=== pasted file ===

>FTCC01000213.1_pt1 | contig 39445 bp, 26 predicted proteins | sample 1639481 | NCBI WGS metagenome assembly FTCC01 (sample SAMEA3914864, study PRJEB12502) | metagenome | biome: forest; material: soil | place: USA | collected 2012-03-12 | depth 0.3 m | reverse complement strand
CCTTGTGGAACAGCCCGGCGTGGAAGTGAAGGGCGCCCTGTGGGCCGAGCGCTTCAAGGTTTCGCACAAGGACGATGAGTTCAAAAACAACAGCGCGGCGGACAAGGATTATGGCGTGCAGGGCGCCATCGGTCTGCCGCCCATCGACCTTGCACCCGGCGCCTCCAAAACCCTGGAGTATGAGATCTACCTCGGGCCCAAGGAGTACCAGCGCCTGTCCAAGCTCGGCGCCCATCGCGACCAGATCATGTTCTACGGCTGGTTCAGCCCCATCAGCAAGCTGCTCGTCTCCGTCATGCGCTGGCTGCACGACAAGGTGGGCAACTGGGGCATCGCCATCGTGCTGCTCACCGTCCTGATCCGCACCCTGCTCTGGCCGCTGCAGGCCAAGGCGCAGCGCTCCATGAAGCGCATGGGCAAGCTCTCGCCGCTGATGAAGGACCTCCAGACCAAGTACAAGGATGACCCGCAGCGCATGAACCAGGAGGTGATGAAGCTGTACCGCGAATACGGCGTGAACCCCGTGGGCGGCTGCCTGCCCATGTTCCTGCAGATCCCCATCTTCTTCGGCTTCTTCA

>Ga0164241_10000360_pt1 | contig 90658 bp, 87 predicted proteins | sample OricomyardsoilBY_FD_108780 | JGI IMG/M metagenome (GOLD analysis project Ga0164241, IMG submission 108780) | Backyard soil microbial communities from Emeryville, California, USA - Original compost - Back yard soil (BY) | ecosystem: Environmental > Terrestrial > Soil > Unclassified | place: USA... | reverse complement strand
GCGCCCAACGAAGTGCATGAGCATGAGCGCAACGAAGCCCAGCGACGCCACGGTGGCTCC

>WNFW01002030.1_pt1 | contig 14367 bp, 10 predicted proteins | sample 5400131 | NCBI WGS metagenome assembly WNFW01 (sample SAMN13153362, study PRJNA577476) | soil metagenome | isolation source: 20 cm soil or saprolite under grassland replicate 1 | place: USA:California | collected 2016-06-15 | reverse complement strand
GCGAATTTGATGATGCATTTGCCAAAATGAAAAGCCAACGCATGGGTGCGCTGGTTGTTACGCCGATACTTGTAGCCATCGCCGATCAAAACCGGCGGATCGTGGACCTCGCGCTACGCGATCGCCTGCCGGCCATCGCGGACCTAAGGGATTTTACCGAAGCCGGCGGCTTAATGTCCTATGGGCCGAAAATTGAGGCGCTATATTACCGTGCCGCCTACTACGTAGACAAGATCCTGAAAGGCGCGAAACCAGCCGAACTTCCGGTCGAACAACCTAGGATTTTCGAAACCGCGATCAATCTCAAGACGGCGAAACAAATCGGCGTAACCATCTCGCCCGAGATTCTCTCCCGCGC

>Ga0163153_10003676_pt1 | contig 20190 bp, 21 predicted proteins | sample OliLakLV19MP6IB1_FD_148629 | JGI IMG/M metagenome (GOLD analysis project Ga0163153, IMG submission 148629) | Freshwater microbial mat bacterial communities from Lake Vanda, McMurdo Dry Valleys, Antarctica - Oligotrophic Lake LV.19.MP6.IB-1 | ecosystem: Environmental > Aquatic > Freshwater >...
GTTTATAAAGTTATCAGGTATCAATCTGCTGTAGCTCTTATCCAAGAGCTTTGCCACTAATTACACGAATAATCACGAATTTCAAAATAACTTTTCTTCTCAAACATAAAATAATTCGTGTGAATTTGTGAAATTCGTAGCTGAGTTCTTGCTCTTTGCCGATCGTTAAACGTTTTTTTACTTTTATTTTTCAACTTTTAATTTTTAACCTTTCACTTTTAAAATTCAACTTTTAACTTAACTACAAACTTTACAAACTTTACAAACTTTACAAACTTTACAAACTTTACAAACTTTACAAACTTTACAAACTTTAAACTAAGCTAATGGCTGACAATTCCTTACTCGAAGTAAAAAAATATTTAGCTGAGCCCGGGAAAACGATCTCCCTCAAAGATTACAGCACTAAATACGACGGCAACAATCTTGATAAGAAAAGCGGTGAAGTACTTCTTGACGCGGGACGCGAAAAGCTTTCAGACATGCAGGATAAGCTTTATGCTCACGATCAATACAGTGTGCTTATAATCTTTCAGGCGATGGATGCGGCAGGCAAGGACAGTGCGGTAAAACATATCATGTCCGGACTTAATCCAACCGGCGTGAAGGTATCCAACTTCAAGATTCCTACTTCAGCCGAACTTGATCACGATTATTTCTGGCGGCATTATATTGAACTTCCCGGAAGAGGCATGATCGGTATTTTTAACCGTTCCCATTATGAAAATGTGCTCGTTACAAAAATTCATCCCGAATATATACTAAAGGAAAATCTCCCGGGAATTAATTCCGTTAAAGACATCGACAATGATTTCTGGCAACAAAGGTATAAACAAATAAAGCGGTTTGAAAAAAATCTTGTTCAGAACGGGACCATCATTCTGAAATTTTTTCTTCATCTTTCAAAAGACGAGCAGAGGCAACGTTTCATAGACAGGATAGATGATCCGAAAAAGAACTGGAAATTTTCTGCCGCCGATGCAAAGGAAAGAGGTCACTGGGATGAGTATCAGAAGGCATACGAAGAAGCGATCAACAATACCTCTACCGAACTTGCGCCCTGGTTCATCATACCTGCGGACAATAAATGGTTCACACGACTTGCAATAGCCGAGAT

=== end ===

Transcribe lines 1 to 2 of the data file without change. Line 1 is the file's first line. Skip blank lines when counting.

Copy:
>FTCC01000213.1_pt1 | contig 39445 bp, 26 predicted proteins | sample 1639481 | NCBI WGS metagenome assembly FTCC01 (sample SAMEA3914864, study PRJEB12502) | metagenome | biome: forest; material: soil | place: USA | collected 2012-03-12 | depth 0.3 m | reverse complement strand
CCTTGTGGAACAGCCCGGCGTGGAAGTGAAGGGCGCCCTGTGGGCCGAGCGCTTCAAGGTTTCGCACAAGGACGATGAGTTCAAAAACAACAGCGCGGCGGACAAGGATTATGGCGTGCAGGGCGCCATCGGTCTGCCGCCCATCGACCTTGCACCCGGCGCCTCCAAAACCCTGGAGTATGAGATCTACCTCGGGCCCAAGGAGTACCAGCGCCTGTCCAAGCTCGGCGCCCATCGCGACCAGATCATGTTCTACGGCTGGTTCAGCCCCATCAGCAAGCTGCTCGTCTCCGTCATGCGCTGGCTGCACGACAAGGTGGGCAACTGGGGCATCGCCATCGTGCTGCTCACCGTCCTGATCCGCACCCTGCTCTGGCCGCTGCAGGCCAAGGCGCAGCGCTCCATGAAGCGCATGGGCAAGCTCTCGCCGCTGATGAAGGACCTCCAGACCAAGTACAAGGATGACCCGCAGCGCATGAACCAGGAGGTGATGAAGCTGTACCGCGAATACGGCGTGAACCCCGTGGGCGGCTGCCTGCCCATGTTCCTGCAGATCCCCATCTTCTTCGGCTTCTTCA